As Sawler walked up to them one said, “’Bob, we have some bad news for you. Pat took his life today.’”
“I just went to pieces,” says Sawler. “I just had such great feelings for him and his family.
Patrick Convey, 25, died earlier that morning.
His tragic story is one that’s all too familiar to many, though it’s rarely talked about. Obituaries never make mention of it, often referring to suicide as simply, “a tragic death.” Patrick’s just said he passed away.
When suicides happen, their impact on families and communities is profound. According to a 2009 report released by the Nova Scotia Department of Health Promotion and Protection, an average of 650 people were hospitalized for attempted suicides every year between 1995 and 2004, and about 90 succeed in taking their lives. Attempted suicides were the second largest cause of “injury-related hospitalizations” the report said. At nine deaths per 100,000 people in 2004, Nova Scotia had the third lowest rate for completed suicides among the provinces. The national average was 11 per 100,000.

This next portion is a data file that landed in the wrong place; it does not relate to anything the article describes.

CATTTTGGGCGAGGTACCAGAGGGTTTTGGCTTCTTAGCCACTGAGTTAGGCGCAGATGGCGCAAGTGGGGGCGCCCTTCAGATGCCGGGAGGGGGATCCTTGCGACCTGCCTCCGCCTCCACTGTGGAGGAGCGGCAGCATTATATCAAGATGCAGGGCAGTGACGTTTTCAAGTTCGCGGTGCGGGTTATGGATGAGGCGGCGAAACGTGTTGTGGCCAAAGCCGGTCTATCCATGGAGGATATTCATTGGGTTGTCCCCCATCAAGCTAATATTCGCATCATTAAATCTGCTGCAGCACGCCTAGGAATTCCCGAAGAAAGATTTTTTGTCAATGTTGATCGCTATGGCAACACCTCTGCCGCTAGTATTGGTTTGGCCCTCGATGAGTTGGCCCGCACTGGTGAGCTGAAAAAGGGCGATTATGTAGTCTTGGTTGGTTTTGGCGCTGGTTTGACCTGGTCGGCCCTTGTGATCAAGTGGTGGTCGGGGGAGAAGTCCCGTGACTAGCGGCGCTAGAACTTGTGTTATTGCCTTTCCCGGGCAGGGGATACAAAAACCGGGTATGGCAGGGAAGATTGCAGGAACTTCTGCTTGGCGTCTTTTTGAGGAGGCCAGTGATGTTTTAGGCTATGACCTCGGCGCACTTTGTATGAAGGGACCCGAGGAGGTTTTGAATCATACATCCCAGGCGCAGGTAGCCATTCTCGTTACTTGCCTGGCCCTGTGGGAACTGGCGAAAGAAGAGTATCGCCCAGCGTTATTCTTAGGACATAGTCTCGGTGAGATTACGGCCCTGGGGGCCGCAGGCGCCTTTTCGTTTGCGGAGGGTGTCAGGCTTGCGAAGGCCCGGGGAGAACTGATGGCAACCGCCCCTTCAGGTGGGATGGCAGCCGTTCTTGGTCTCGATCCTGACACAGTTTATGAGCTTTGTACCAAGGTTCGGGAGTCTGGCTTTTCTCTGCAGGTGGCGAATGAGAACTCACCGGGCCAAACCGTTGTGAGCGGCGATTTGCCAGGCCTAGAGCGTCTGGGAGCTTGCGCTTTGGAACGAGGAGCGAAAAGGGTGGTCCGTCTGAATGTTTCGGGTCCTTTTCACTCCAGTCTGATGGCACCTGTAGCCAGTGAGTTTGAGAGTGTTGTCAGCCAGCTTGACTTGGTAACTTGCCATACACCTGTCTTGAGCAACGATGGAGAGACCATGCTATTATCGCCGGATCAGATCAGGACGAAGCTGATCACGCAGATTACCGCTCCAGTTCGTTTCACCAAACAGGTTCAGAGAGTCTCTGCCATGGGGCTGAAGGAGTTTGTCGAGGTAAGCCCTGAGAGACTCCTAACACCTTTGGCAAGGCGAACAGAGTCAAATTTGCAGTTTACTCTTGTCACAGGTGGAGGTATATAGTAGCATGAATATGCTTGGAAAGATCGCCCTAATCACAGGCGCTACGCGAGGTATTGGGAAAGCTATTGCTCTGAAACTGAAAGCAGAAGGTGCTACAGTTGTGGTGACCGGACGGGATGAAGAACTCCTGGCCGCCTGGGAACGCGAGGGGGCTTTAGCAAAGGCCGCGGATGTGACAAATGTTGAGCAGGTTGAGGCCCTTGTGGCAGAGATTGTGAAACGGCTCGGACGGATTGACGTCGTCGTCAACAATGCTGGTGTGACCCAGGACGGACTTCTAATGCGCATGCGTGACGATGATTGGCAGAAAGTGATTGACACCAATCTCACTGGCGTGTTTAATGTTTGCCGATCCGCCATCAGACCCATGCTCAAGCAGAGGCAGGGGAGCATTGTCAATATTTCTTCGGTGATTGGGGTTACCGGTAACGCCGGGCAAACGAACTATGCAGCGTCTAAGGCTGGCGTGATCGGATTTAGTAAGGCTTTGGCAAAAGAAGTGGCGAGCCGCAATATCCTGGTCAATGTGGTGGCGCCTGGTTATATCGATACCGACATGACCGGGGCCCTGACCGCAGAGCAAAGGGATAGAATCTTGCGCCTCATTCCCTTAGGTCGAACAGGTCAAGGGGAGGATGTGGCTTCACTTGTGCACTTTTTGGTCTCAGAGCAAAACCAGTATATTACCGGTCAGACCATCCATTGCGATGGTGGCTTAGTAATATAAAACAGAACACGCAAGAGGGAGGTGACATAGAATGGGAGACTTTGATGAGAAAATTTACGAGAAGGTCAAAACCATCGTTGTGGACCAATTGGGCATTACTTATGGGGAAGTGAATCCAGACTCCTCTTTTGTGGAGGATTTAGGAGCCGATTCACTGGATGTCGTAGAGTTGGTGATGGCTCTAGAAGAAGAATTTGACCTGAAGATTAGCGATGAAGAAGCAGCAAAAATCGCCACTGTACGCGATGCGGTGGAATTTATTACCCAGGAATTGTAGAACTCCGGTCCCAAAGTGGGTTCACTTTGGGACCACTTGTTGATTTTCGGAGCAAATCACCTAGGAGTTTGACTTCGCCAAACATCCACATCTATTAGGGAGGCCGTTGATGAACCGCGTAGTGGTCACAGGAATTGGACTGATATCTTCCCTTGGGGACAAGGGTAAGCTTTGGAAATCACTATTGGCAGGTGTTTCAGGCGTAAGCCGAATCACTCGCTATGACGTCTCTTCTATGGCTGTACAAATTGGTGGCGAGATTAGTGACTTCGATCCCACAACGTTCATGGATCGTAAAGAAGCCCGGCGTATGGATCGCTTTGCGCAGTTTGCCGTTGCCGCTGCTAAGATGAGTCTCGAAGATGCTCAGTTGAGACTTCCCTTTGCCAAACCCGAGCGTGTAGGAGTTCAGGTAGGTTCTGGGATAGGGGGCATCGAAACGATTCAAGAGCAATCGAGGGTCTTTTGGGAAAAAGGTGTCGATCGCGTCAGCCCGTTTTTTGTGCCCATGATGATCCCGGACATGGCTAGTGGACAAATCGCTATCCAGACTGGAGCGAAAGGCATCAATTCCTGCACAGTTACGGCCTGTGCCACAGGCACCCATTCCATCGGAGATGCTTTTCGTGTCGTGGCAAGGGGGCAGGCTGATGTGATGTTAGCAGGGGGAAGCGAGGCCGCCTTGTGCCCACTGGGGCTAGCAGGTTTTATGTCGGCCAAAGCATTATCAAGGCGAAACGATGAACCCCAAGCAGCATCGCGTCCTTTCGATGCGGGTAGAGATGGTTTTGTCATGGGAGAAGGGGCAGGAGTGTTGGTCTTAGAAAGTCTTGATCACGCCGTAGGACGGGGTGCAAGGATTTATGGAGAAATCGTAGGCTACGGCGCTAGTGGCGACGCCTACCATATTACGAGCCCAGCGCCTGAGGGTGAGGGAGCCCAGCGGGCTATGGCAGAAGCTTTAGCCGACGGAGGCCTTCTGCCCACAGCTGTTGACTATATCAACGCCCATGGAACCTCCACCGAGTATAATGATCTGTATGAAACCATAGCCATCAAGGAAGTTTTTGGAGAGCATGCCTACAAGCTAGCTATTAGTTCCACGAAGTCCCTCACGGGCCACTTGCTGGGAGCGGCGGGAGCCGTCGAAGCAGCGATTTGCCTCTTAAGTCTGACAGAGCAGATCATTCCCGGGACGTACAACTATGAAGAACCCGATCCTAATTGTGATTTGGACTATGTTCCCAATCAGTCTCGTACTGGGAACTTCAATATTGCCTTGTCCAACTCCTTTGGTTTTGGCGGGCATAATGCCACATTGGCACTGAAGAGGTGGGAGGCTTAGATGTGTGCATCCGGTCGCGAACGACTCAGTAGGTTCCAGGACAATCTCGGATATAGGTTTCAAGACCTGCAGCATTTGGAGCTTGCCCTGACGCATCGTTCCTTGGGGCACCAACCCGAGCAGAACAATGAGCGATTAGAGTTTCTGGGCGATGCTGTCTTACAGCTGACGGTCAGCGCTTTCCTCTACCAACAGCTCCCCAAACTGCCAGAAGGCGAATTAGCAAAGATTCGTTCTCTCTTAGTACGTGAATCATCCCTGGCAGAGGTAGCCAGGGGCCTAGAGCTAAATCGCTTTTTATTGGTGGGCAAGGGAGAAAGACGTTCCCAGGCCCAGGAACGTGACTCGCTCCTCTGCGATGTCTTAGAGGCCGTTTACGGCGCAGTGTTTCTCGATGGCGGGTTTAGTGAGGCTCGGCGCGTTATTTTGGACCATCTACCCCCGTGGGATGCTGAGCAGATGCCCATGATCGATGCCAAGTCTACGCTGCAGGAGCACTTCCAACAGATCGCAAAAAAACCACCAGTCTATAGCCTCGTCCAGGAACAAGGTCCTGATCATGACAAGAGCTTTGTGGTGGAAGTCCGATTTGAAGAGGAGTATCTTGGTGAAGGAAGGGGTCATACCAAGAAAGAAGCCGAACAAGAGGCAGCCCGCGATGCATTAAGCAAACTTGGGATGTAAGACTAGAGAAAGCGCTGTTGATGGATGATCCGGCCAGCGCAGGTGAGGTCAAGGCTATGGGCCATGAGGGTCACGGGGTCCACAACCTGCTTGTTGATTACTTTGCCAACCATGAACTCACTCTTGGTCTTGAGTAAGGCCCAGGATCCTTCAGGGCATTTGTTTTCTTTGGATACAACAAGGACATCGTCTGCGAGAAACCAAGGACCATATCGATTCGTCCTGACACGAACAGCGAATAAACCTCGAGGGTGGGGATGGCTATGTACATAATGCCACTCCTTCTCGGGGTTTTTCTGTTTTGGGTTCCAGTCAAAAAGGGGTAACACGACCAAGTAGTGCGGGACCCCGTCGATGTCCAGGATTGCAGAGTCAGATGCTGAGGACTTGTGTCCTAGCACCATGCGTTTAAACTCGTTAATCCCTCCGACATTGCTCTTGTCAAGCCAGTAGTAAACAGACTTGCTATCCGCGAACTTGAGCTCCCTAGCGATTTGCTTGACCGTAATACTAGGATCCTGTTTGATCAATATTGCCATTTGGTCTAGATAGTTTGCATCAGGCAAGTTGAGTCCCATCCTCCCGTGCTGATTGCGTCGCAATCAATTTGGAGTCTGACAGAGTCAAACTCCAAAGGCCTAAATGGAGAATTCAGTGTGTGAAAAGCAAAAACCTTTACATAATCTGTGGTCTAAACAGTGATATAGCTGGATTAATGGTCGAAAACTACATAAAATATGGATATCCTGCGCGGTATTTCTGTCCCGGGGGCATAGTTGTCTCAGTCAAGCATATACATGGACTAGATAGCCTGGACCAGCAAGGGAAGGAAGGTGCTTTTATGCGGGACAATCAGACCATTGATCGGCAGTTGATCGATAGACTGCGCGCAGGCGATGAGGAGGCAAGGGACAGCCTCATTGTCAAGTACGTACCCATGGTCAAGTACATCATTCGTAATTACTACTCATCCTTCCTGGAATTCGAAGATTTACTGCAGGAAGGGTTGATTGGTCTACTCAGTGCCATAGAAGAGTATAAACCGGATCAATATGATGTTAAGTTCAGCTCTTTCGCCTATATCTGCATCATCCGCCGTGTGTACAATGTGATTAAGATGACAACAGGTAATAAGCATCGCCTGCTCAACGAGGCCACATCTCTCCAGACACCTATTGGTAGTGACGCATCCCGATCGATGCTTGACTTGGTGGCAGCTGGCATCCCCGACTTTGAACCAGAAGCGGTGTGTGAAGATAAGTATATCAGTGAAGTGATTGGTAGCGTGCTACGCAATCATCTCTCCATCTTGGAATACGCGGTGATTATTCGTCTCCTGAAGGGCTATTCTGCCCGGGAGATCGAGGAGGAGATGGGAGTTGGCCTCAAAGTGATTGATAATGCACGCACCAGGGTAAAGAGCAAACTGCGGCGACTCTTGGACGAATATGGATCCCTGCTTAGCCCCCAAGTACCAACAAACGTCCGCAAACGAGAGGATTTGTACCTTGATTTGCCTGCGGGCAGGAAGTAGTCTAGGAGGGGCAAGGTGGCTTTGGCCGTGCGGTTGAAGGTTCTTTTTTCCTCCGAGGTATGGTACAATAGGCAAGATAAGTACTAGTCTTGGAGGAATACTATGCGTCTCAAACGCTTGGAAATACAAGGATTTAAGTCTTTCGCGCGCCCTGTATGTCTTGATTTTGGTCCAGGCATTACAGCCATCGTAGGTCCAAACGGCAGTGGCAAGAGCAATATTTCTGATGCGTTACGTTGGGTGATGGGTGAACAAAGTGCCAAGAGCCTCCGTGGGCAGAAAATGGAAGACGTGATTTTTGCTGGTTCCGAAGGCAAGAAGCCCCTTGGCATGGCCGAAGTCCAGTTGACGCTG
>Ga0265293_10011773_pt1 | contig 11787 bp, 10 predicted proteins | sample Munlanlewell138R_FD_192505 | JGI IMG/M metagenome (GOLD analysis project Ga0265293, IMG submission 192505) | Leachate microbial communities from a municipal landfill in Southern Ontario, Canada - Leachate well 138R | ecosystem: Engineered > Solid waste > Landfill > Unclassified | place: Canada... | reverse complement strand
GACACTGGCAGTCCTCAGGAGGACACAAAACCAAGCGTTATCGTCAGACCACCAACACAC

“Unlike anything you’ve ever felt.”
Carol Cashen is all too familiar with suicide, and the societal pressure to keep quiet about it. Her son Adam took his life four years ago.
“Some people were telling me not to talk about it,” says Cashen. “But I did, Right from the very beginning.”
Adam struggled for months with tough emotions and alcohol, but his death came as a shock to everyone.
Carol was crushed and couldn’t work for eight months. But she found support in friends and family, and strength in getting out and talking about her son’s death.
She turned to Survivors of Suicide, a group that meets every month at a church in the city’s south end.
“When you walk in the doors and sometimes there’s up to 30 in a group, then you realize you’re not the only one going through this,” she says.